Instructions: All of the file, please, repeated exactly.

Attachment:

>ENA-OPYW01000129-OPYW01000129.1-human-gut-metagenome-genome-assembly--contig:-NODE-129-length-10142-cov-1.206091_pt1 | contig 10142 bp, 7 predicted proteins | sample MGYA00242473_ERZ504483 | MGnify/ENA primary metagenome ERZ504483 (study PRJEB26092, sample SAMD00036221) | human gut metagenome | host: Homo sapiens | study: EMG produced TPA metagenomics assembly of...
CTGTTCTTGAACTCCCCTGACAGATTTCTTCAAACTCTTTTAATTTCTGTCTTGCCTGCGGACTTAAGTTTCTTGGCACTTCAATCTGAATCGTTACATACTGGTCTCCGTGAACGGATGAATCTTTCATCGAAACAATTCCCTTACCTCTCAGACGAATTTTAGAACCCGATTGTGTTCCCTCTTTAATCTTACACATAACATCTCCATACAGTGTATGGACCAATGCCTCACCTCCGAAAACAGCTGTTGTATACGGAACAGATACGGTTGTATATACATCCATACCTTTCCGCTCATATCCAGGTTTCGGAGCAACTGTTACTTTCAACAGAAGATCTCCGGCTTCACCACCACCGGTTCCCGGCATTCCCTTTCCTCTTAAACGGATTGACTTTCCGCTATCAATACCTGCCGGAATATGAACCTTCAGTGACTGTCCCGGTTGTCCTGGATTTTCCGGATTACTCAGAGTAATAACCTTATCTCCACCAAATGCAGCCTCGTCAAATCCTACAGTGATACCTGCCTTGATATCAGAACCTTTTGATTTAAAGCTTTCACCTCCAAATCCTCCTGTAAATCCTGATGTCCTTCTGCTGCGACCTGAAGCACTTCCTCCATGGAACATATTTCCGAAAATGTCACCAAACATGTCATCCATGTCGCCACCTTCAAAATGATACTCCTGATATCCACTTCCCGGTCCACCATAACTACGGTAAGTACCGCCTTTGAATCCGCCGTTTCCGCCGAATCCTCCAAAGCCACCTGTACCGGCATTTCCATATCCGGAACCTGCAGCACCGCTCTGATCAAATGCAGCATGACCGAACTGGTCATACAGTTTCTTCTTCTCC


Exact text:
>ENA-OPYW01000129-OPYW01000129.1-human-gut-metagenome-genome-assembly--contig:-NODE-129-length-10142-cov-1.206091_pt1 | contig 10142 bp, 7 predicted proteins | sample MGYA00242473_ERZ504483 | MGnify/ENA primary metagenome ERZ504483 (study PRJEB26092, sample SAMD00036221) | human gut metagenome | host: Homo sapiens | study: EMG produced TPA metagenomics assembly of...
CTGTTCTTGAACTCCCCTGACAGATTTCTTCAAACTCTTTTAATTTCTGTCTTGCCTGCGGACTTAAGTTTCTTGGCACTTCAATCTGAATCGTTACATACTGGTCTCCGTGAACGGATGAATCTTTCATCGAAACAATTCCCTTACCTCTCAGACGAATTTTAGAACCCGATTGTGTTCCCTCTTTAATCTTACACATAACATCTCCATACAGTGTATGGACCAATGCCTCACCTCCGAAAACAGCTGTTGTATACGGAACAGATACGGTTGTATATACATCCATACCTTTCCGCTCATATCCAGGTTTCGGAGCAACTGTTACTTTCAACAGAAGATCTCCGGCTTCACCACCACCGGTTCCCGGCATTCCCTTTCCTCTTAAACGGATTGACTTTCCGCTATCAATACCTGCCGGAATATGAACCTTCAGTGACTGTCCCGGTTGTCCTGGATTTTCCGGATTACTCAGAGTAATAACCTTATCTCCACCAAATGCAGCCTCGTCAAATCCTACAGTGATACCTGCCTTGATATCAGAACCTTTTGATTTAAAGCTTTCACCTCCAAATCCTCCTGTAAATCCTGATGTCCTTCTGCTGCGACCTGAAGCACTTCCTCCATGGAACATATTTCCGAAAATGTCACCAAACATGTCATCCATGTCGCCACCTTCAAAATGATACTCCTGATATCCACTTCCCGGTCCACCATAACTACGGTAAGTACCGCCTTTGAATCCGCCGTTTCCGCCGAATCCTCCAAAGCCACCTGTACCGGCATTTCCATATCCGGAACCTGCAGCACCGCTCTGATCAAATGCAGCATGACCGAACTGGTCATACAGTTTCTTCTTCTCC